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I am playing around with Amazons EC2 new free tier plan and noticed the default ubuntu install comes with a user ubuntu that is preconfigured to work with your key you are provided from AWS. One thing I would like to do is add a new user and remove the default "ubuntu" user. From my experience with other VPS (VMWare and Rackspace cloud) you only have root on your fresh install (tho that is with Red Hat and not Ubuntu).

Should I have any problems removed the default ubuntu user?

Or should I just not touch the user "ubuntu" and create a new user for my to login and do my work.

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You should consider first searching for questions on pem auth/pub-priv ssh key auth, and if you don't find a satisfactory answer, then splitting them out into their own question and removing them from this one. –  VxJasonxV Nov 4 '10 at 7:32
    
Yeah I thought as I typed it last night i was asking too many questions. I removed the pem question now only on the "ubuntu" user –  Zuhaib Nov 4 '10 at 17:44

2 Answers 2

up vote 1 down vote accepted

Of course you can remove the ubuntu user, just make sure that the new user you created is able to sudo, etc..

All in all it doesn't really matter what your users are called. Services like cloudwatch also don't log into your instance to gain vitals. The instance is a virtual environment, what Amazon exposes is available to them from the host system.

Also, I don't see this user as a security hole -- by contrast, it was added to the Ubuntu AMIs because every other AMI allows you to login with root. That's more of a security issue. ;-)

Further more, the account is protected with a private key so I don't see an issue here unless your private key is compromised. In which case you should generate a new pair on the AWS console.

If you really want another login, you could try to rename it: usermod -l NEWNAME ubuntu

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Till, That is a good point if I view Ubuntu as root. Then again the first thing I do on a box is not allow root to SSH. I guess I was a little confused about how the control panel communicated with the Instance but its started to get clear. I think I will just nuke it and use my current SSH Keys with it. –  Zuhaib Nov 7 '10 at 5:59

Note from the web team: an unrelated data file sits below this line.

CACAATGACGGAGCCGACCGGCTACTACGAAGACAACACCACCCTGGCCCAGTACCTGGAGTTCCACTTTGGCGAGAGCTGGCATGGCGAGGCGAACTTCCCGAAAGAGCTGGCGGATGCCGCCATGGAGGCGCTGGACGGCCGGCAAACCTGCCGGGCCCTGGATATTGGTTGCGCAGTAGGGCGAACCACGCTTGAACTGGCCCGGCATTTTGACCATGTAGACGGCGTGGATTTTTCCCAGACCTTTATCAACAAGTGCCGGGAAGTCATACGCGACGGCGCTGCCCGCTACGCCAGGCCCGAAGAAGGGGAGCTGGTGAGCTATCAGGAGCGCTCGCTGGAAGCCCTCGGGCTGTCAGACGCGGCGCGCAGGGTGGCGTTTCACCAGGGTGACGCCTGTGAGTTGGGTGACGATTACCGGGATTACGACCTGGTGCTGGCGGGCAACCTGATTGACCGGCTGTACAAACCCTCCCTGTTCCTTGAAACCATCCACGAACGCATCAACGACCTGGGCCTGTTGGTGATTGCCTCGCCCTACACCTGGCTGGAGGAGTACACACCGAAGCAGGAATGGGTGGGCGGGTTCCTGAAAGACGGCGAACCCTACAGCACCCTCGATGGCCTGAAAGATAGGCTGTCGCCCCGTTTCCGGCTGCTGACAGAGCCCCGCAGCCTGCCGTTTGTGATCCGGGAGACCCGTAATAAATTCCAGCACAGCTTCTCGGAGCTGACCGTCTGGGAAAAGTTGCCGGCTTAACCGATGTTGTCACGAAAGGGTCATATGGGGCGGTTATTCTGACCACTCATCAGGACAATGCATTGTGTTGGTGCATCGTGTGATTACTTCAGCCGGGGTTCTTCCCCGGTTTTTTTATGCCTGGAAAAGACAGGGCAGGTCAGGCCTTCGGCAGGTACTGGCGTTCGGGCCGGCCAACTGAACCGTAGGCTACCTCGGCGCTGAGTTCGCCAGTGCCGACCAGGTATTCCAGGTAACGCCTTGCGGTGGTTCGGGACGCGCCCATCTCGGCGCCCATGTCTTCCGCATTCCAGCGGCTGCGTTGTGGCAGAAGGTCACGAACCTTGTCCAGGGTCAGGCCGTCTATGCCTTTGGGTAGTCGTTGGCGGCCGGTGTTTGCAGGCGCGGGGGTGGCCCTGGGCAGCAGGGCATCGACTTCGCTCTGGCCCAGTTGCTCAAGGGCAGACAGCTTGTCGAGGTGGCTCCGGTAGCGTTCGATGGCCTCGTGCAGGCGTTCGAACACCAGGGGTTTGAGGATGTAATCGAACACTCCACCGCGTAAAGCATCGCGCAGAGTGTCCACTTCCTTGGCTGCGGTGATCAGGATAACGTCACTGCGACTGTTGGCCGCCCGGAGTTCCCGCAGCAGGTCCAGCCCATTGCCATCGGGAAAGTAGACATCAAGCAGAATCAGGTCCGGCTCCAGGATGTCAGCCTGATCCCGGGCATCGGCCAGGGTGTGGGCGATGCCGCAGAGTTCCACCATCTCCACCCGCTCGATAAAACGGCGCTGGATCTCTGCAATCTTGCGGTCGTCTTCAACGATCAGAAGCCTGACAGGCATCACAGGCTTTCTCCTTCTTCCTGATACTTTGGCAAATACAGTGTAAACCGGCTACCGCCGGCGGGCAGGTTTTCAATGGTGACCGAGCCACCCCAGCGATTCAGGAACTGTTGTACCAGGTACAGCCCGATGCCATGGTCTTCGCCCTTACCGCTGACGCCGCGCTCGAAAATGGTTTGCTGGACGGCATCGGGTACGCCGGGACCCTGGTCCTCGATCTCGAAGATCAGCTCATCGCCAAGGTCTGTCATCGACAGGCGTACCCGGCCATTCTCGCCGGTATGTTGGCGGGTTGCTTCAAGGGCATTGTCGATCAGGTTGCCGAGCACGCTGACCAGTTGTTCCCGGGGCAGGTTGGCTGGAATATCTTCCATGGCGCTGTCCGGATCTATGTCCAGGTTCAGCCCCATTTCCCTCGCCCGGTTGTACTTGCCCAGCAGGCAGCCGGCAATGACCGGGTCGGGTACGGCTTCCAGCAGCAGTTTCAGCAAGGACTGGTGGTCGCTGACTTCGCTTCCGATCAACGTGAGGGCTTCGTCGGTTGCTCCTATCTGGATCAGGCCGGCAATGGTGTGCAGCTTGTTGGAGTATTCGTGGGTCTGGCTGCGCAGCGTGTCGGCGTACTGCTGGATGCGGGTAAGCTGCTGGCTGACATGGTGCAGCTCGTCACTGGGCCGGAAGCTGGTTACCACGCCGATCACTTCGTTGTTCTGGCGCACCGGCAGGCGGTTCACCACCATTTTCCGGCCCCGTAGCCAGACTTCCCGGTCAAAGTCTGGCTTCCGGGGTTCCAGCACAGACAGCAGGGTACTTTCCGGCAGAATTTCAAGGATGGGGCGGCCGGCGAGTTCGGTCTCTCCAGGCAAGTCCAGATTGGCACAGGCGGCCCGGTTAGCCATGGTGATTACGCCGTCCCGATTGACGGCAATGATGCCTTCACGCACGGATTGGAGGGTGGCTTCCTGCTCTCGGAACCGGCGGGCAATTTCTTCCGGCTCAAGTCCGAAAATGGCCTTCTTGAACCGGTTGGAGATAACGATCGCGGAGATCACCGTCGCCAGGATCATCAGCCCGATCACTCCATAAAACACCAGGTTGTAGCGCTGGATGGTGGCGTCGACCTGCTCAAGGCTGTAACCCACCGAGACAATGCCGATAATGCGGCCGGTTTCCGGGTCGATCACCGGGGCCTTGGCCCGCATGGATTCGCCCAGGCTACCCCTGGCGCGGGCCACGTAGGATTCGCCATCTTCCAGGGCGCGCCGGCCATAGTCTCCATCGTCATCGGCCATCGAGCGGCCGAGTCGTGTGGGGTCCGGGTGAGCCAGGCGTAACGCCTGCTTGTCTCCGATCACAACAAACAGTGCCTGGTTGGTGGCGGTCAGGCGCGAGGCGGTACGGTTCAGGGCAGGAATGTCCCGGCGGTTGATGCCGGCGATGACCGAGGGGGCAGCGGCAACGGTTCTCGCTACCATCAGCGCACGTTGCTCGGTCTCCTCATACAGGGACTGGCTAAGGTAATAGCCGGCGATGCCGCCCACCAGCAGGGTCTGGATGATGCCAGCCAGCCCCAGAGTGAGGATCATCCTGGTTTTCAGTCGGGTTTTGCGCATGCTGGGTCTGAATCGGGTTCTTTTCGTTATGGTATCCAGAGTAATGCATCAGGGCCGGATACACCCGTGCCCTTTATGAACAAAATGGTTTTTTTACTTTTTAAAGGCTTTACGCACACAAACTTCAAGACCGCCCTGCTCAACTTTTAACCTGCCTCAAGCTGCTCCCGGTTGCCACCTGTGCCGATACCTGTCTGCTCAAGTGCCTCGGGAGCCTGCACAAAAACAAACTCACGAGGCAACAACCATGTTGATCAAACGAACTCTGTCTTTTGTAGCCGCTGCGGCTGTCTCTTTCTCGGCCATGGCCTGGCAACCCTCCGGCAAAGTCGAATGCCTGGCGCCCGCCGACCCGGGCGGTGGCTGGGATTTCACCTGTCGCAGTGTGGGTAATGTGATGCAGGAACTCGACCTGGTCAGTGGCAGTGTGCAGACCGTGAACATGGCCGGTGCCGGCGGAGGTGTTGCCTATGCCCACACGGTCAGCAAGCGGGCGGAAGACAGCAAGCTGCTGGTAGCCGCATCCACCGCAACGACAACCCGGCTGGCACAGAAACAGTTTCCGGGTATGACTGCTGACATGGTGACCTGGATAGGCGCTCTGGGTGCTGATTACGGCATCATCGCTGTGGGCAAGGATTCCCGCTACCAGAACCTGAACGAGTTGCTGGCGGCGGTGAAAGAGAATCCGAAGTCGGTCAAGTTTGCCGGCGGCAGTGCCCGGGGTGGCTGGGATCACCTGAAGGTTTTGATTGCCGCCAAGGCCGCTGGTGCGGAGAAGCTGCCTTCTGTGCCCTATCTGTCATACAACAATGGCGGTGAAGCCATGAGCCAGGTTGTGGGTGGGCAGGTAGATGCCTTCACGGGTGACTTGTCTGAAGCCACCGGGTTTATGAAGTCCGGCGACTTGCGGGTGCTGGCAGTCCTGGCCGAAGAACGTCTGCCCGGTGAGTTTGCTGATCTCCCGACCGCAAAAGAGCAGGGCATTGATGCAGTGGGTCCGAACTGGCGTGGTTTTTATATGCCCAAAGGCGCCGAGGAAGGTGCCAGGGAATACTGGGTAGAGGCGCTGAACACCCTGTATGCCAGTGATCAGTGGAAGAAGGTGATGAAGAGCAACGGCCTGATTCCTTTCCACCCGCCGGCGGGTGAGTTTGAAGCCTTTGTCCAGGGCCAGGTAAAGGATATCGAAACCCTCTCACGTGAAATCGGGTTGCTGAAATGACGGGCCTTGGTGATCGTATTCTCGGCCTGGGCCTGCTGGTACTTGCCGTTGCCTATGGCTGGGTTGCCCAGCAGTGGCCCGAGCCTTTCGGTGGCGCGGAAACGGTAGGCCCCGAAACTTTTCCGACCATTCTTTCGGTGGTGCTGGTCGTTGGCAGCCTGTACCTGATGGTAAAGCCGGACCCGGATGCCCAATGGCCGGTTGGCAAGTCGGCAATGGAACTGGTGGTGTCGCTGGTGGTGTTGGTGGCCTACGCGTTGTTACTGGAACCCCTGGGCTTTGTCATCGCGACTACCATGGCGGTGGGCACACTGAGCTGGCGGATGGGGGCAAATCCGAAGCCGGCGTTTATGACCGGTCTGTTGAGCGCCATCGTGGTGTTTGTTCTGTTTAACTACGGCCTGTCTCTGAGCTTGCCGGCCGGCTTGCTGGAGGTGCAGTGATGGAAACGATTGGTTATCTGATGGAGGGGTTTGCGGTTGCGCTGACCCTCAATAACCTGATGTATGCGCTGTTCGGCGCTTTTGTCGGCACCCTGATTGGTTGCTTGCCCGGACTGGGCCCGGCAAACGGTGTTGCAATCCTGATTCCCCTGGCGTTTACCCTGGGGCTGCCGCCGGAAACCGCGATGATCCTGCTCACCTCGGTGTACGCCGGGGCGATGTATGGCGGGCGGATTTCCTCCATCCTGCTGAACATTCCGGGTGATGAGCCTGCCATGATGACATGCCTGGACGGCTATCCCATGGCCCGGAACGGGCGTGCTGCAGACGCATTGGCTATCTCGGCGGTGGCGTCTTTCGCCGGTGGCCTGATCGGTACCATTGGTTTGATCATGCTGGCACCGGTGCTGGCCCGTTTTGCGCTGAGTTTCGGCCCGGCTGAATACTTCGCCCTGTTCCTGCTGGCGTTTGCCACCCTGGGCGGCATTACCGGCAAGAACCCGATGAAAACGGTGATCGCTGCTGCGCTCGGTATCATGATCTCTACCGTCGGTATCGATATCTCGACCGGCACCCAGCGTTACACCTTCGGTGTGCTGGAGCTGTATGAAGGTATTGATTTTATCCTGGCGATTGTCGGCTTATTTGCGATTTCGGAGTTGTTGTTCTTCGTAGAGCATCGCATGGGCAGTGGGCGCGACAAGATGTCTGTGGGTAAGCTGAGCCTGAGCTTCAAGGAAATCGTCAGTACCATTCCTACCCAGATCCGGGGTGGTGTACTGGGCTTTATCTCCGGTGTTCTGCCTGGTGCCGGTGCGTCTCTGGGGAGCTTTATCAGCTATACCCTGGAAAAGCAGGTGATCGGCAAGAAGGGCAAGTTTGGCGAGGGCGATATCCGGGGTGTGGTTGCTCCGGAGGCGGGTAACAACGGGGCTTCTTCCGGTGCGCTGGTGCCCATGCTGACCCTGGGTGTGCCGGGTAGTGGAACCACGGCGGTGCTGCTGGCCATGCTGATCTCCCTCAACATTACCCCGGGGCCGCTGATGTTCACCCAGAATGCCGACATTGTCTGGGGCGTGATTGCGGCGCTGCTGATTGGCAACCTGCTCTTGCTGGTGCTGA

Of course it's a security hole. Unless maybe you are a one man operation. If you have many people logging in using the same username, how do you audit what they are doing. If you only have experience playing with toy deployments then fine, but a real commercial site needs to be able to log who logs in. –  BillR Mar 7 '13 at 22:09
    
@BillR That's a different concern though? I'd never share the same user account among different people. But that's something you will have to setup and no one is keeping you from it. We use chef to achieve the same. –  Till Mar 9 '13 at 2:23

Go ahead and create yourself a new user. Just make sure to put that user in the "admin" group and test logging in as that user before you blow away the 'ubuntu' user.

I haven't found any reason to keep the ubuntu user, and it strikes me as a potential security hole.

It's possible that you're cutting yourself off from other AWS tools like Cloud Watch or something else that expects the AWS sitekey to allow you to login to the box, but I don't use those services.

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Security hole -- hardly? And cloudwatch logs into an instance? –  Till Nov 5 '10 at 11:12
    
Sure, ssh keys make it fairly secure. However anyone with access to my AWS login could pull those down. By changing the default login from a well known user account to something unique to my deployment, I can single out attack traffic much easier. Also managing my private keys myself instead of using a third party's keys takes away that potential for abuse. –  Joel K Nov 5 '10 at 17:14
    
Someone with access to your AWS login can't pull down your private ssh key -- it's a one-time deal, and after you've created and downloaded it it's no longer available in your AWS account. –  Mike Scott Jan 20 at 18:31

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